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With beach season at its peak, wearing sunscreen can protect your skin from harm related to UV radiation. Sunscreens come in various strengths from Sun Protection Factor (SPF) 5 to SPFs over 100. But do sunscreens with higher SPFs actually provide more protection from the sun?
There are two types of UV radiation produced by the sun: UVA and UVB. UVB causes sunburns and skin cancer while its counterpart UVA infiltrates into deeper skin and induces changes in the skin associated with aging such as increased wrinkles, age spots, and pigmentation. Broad-spectrum blocking sunscreen provides protection against both forms of UV radiation but the Sun Protection Factor (SPF) of a sunscreen refers to how well a sunscreen can protect your skin from UVB. SPF can be thought of as a factor of how much longer it will take your skin to burn than without sunscreen. For example, applying SPF-15 sunscreen means that your skin will take 15 times longer to burn than if you were not wearing sunscreen.
However, as SPF increases, the benefit decreases, ultimately plateauing at SPFs higher than 50. SPF-15 sunscreen stops approximately 93% of radiation from getting into your skin, SPF-30 stops 97%, and SPF-50 can protect you from 98%. No sunscreen can stop 100% of UV radiation so there isn’t a big difference between using SPF-50 and SPF-100 sunscreen.
In fact, there can even be diminishing returns from using sunscreen with high SPFs. Higher SPF products usually contain higher concentrations of chemicals that may be associated with potential side effects, such as hormonal imbalance, since there is some level of skin penetration. In fact, the FDA has stated that high SPF sunscreens are misleading, providing a false sense of security without data showing any greater advantage of high SPFs.
Medical professionals recommend sticking to sunscreen from SPF-15 to SPF-50 while having fun at the beach. Regardless of the SPF you choose, make sure to reapply sunscreen every two hours to stay safe and healthy in the Sun!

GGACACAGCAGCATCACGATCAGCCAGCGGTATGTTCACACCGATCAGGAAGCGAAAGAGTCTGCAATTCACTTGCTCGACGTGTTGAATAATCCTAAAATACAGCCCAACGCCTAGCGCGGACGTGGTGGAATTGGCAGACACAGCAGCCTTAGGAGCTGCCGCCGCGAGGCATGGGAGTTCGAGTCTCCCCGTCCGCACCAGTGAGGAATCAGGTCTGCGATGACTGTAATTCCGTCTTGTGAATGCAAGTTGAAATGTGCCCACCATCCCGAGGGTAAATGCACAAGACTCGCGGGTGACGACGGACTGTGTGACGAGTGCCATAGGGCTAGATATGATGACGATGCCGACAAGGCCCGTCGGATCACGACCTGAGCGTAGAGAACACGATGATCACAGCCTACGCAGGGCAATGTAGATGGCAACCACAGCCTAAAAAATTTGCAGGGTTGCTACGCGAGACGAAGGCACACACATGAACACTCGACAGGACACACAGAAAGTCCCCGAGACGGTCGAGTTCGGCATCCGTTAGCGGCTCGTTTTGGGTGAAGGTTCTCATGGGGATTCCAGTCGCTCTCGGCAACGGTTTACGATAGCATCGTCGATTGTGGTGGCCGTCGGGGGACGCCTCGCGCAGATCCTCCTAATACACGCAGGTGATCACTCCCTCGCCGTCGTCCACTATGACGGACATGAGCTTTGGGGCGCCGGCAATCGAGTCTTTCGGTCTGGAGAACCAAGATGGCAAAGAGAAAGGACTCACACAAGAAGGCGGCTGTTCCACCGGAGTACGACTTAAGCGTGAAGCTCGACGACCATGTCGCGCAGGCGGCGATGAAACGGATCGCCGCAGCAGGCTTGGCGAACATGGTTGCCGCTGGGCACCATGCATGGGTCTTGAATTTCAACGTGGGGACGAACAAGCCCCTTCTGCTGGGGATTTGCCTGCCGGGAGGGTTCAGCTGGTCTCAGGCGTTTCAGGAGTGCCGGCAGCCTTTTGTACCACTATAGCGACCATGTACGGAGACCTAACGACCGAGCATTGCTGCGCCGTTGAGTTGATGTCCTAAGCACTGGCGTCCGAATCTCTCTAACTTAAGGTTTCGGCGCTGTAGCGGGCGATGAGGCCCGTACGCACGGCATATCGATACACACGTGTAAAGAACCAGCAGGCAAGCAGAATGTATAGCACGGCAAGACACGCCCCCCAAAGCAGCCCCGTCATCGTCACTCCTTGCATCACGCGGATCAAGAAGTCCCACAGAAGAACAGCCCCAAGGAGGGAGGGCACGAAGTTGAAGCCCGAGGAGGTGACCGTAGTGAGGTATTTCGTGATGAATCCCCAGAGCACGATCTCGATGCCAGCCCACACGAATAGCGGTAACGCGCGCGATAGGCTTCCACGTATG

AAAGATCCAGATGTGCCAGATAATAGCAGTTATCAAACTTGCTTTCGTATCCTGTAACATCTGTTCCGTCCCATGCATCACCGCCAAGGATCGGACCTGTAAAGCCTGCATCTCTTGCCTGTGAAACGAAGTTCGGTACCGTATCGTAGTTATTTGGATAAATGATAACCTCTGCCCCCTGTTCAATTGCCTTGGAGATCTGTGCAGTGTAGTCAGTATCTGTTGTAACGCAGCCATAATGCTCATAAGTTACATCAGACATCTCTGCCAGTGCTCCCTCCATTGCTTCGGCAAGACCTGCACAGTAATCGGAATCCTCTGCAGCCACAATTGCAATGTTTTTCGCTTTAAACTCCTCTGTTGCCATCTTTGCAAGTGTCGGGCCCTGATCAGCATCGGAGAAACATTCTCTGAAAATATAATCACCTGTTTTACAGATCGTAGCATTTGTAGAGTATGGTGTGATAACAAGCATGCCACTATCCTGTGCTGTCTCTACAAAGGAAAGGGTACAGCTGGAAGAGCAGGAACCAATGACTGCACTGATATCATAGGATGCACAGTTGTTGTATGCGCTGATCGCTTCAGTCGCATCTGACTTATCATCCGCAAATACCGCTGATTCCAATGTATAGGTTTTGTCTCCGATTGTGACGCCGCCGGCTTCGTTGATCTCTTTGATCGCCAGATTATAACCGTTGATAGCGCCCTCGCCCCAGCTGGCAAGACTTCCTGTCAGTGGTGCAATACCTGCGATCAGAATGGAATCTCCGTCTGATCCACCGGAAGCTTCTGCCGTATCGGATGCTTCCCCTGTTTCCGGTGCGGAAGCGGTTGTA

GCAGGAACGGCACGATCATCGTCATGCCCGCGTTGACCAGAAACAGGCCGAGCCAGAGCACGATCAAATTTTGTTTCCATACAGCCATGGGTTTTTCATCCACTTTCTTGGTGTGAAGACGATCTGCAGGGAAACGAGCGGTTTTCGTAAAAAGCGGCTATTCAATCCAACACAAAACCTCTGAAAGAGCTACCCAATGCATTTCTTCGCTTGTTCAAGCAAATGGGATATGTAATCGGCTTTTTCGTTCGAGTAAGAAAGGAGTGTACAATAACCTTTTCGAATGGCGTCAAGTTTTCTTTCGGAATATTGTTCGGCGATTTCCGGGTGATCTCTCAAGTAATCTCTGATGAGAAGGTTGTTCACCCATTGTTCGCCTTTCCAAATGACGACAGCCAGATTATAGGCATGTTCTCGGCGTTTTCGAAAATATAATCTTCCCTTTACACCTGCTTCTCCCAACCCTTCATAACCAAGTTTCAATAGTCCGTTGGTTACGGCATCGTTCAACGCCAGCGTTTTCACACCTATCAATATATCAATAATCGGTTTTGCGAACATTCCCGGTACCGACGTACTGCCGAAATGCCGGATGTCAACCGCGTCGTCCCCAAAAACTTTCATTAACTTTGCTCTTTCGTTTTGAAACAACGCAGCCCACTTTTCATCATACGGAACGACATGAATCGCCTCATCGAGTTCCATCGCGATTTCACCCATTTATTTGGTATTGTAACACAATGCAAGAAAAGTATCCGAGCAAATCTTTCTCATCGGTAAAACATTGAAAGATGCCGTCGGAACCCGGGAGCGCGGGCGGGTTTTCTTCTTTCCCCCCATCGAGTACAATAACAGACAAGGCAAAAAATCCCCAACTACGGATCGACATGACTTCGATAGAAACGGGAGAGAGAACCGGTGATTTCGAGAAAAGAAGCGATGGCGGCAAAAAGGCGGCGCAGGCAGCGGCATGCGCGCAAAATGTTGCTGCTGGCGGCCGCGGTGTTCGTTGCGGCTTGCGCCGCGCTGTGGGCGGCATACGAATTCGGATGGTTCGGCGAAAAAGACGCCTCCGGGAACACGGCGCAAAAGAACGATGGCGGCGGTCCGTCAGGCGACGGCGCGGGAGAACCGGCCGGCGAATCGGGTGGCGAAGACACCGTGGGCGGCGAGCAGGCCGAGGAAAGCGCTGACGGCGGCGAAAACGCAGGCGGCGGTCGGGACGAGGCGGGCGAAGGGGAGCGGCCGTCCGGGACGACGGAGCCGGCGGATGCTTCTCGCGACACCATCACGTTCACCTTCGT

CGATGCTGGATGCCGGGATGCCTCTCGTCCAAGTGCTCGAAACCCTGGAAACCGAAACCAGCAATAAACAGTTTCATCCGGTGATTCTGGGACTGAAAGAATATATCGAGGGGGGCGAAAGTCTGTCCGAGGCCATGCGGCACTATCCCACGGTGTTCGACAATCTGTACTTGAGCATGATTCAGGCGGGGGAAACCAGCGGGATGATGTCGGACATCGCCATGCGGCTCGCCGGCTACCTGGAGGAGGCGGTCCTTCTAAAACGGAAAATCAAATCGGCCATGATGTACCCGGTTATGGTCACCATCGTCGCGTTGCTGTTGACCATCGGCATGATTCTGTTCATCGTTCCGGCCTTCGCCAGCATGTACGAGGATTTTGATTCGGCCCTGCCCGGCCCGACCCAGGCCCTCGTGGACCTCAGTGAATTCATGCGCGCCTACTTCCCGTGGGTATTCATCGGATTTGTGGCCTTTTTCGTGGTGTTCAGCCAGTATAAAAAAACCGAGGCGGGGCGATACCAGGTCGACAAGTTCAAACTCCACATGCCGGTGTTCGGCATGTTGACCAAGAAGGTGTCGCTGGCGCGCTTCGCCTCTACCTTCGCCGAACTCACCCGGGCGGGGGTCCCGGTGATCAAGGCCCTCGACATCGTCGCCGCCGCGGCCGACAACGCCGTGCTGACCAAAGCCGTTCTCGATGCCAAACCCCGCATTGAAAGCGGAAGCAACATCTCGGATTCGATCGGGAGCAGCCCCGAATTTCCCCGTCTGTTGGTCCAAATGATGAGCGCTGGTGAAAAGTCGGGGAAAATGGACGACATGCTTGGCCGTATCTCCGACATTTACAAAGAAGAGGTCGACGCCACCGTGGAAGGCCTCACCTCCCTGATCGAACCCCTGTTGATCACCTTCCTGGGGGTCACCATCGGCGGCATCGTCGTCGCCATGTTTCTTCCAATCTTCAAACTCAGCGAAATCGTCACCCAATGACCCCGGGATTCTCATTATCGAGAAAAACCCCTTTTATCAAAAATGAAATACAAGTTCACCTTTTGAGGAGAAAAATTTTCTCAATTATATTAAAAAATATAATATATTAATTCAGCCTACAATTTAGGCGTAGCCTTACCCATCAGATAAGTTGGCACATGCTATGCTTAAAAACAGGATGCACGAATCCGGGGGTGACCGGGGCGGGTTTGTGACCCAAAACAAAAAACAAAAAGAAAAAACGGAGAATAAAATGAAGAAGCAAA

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After a tiring workout, it may feel refreshing to drink water alternatives such as electrolyte-filled sports drinks or vitamin-infused water. Vitamin drink companies claim that they offer healthier alternatives to energy drinks and tastier substitutes for water, but what are the actual potential health benefits?
One bottle of generic vitamin water contains around 32.5 grams of sugar, which is much greater than the recommended daily sugar intake of 24 grams. In fact, it has a sugar content similar to sugary soda (39 grams per can), which is empty calories and associated with negative health outcomes.
Vitamin-infused water is marketed as providing the consumer with various essential vitamins– organic compounds that are necessary for health. However, the beverage mostly provides vitamins B and C, which are rarely lacking in an average diet. There is also no benefit of taking an excess amount of these vitamins, because the body excretes the surplus in your urine. Drinks like vitamin-infused water contain small amounts of vitamins and minerals that some populations may be lacking, such as folate and vitamin A (at 25% of the recommended daily intake). However, the drawbacks of the extra sugar outweighs the potential benefits of these few vitamins.